Tip: don’t put your bamboo toothbrush straight into a container after washing it, the water will gather at the bottom and will make the bottom of your toothbrush handle mouldy. Lay the toothbrush horizontally directly on the washing basin or dry the bottom tip of the handle with your towel before placing it in the toothbrush container.
Plastic cutlery is one of the most common forms of litter… you see them in every park and on the streets, they cannot be recycled and end up in our waterways often breaking up into microplastics.
If you’re often on the go or are used to buying a takeaway lunch every day at work, please buy a reusable cutlery set or at least a spork which is a spoon & fork in one. Keep them in your everyday bag. There are many sets available from bamboo cutlery sets, to stainless steel foldable camping sets.
Tip: if you are on a low budget, make yourself a set by just gathering together old cutlery and wrapping them in a cloth bag.
Lunch is often served in plastic containers that will stay in the environment for ever. Plant-based plastic containers made with PLA can only biodegrade in a commercial composting facility under certain conditions of temperature & humidity.
By bringing your reusable lunch box to work or with you if you’re going to night markets etc. you avoid single use resources.
Tip: have a specific bag ready market bag or work bag ready and put the containers straight back in the bag once washed.
If you’re used to wrapping your left-over food or veggies in plastic wrap, it’s time to stop. I know we have been brainwashed for decades about how convenient it is to use it but there are many great alternatives to use instead. Beeswax food wraps or vegan wraps are a fantastic way to wrap your kids’ sandwich lunch or your veggies. Look also for cotton bowl and dish covers to protect your food, plus there are new wrap on the market that are completely home compostable.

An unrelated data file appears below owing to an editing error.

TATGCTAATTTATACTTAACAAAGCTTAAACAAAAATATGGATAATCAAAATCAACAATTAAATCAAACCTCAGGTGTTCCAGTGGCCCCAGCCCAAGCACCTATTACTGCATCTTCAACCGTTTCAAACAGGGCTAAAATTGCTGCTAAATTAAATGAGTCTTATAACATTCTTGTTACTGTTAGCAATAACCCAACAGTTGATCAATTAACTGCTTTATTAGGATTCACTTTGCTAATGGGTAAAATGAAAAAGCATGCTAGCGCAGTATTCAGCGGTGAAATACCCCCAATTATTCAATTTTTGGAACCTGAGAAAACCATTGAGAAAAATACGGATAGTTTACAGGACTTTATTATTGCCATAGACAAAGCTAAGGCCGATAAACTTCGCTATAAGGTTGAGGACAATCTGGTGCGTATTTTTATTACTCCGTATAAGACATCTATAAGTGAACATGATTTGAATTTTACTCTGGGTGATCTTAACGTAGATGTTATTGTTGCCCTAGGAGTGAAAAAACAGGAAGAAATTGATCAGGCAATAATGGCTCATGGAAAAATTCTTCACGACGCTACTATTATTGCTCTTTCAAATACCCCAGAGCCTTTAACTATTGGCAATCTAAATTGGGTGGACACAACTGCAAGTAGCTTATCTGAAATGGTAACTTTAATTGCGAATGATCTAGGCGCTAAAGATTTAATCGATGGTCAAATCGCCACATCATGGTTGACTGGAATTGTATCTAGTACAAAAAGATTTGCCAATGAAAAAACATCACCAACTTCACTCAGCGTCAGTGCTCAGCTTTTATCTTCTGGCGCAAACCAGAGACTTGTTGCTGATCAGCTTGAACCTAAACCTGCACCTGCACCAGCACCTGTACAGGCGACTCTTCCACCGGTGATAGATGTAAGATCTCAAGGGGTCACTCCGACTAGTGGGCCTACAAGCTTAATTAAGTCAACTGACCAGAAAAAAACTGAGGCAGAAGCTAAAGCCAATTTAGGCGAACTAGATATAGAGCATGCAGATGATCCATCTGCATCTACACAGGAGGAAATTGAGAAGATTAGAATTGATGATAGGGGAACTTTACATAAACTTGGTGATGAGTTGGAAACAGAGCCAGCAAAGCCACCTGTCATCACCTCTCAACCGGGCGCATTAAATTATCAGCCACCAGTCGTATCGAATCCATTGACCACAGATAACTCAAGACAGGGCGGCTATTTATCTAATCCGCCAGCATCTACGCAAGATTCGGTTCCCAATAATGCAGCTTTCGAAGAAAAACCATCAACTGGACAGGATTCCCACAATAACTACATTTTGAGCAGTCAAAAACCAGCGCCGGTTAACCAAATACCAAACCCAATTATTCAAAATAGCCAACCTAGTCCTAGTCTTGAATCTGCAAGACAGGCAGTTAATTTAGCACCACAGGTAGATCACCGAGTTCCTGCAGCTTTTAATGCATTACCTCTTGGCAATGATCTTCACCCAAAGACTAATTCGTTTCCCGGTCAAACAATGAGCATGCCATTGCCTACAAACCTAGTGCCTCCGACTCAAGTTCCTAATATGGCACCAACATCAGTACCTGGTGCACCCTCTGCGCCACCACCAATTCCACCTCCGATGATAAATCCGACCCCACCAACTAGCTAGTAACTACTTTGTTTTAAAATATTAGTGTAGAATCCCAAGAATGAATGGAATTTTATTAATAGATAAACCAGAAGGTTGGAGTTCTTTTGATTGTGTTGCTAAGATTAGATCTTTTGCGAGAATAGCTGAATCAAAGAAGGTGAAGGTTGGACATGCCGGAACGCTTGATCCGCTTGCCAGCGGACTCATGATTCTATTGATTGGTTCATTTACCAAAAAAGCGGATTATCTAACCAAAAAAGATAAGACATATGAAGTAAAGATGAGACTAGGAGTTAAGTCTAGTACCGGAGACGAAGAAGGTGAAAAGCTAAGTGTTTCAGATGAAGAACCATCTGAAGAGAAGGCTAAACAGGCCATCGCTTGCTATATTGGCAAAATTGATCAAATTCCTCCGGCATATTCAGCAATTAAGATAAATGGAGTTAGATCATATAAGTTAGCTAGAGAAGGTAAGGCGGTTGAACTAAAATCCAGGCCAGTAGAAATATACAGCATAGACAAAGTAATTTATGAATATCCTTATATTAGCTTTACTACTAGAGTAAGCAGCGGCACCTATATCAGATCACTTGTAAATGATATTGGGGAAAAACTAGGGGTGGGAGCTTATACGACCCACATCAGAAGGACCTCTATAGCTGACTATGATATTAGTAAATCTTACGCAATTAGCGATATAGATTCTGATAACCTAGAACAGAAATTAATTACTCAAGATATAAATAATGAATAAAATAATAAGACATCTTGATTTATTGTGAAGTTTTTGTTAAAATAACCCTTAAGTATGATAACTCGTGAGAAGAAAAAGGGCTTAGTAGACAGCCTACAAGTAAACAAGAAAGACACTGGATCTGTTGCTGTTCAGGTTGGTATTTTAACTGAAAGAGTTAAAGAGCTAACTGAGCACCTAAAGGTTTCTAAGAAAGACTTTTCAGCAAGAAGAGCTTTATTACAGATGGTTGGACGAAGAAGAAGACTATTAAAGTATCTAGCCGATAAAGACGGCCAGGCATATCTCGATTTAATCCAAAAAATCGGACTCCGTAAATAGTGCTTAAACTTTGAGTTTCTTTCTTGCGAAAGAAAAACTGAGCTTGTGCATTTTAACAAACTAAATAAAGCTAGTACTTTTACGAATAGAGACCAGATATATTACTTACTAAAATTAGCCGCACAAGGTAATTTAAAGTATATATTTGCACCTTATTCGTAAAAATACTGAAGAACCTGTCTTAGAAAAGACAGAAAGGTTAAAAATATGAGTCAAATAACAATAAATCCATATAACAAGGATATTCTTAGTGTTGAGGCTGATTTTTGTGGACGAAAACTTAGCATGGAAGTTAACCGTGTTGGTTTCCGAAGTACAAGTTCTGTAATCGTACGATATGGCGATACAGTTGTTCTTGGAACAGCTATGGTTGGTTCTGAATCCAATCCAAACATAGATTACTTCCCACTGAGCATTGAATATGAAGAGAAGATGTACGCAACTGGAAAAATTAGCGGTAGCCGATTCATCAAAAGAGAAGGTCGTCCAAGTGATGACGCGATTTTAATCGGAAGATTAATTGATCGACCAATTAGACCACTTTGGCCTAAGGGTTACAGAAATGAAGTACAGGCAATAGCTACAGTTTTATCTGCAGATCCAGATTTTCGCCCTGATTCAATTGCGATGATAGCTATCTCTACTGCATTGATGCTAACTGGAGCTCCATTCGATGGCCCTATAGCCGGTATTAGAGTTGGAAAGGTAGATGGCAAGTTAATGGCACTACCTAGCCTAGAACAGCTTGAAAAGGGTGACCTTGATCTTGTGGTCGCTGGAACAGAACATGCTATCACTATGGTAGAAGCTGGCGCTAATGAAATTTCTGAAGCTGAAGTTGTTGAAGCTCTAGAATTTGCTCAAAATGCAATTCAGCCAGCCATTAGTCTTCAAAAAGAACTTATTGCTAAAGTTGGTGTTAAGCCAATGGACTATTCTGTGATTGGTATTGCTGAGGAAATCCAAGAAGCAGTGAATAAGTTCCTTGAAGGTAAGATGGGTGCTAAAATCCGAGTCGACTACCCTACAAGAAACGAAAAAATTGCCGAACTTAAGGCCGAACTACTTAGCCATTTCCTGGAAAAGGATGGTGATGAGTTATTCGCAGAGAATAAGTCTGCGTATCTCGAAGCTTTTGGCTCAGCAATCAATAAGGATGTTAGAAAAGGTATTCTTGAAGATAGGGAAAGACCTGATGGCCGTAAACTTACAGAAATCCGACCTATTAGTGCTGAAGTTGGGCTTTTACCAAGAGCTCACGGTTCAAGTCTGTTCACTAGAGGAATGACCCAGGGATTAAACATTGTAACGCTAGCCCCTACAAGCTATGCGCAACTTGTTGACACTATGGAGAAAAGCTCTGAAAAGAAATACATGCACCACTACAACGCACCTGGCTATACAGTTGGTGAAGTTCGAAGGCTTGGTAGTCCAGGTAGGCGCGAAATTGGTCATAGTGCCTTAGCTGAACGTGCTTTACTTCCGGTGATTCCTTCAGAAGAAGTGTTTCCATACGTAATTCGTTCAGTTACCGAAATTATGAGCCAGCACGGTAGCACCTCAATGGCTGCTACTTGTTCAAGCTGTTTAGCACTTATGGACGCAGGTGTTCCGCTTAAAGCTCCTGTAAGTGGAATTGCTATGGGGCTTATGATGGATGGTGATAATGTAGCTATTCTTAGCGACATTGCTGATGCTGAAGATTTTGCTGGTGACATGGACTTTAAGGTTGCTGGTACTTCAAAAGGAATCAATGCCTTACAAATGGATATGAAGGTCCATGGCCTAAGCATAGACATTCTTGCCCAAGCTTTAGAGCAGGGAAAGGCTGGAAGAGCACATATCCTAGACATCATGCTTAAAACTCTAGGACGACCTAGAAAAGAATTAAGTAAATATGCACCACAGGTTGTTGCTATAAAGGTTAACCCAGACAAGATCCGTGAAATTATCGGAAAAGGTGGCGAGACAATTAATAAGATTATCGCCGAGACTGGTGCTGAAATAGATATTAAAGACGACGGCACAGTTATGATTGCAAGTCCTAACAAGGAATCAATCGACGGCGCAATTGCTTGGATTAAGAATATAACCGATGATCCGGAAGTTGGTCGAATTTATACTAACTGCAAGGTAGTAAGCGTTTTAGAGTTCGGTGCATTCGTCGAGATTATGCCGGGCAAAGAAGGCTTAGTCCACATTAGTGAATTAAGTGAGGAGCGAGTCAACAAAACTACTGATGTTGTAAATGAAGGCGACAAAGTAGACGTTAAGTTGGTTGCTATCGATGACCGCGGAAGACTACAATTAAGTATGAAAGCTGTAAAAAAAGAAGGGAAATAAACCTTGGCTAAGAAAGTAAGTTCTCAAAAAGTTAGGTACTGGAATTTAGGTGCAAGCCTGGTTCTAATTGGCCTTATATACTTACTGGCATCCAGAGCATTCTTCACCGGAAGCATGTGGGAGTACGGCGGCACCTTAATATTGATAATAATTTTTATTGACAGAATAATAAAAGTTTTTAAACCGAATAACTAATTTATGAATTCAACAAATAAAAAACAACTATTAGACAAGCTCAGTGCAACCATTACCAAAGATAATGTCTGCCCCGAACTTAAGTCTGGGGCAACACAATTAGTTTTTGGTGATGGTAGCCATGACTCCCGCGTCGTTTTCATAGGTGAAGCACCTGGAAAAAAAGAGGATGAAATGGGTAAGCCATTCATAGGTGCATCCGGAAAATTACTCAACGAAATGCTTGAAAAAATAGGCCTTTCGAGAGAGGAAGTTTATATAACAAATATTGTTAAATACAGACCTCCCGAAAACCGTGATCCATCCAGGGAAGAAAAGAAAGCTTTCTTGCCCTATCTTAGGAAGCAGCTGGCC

Tip: if you’re on a low budget, you can also use a Tupperware or glass jar to store your leftovers in the fridge or simply place a plate on top of a bowl.
This is an easy way to reduce the consumption of plastic hand wash bottles. Yes, it’s handy and less messy to use a liquid soap but by simply using soap bar on a little plate, you are saving many plastic bottles a year. Make sure to choose a palm oil free soap which is not wrapped in plastic. Alternatively, we also have innovative hand wash powder on our directory that is packaged plastic-free in home compstable sachets and only require water to dissolve into a truly zero waste liquid soap bottle. See this video to discover how it works.
Once you feel confident about these 10 swaps, you can continue your journey to more items. We have compiled a free four page “plastic free living checklist” on how to remove unnecessary plastic and waste from your house, room by room. Download your copy from this page or from our homepage.
We hope this simple guide answers the “How to go plastic free?” question and that you feel inspired to start today!
You can browse our eco-friendly swaps here.
I’m Plastic Free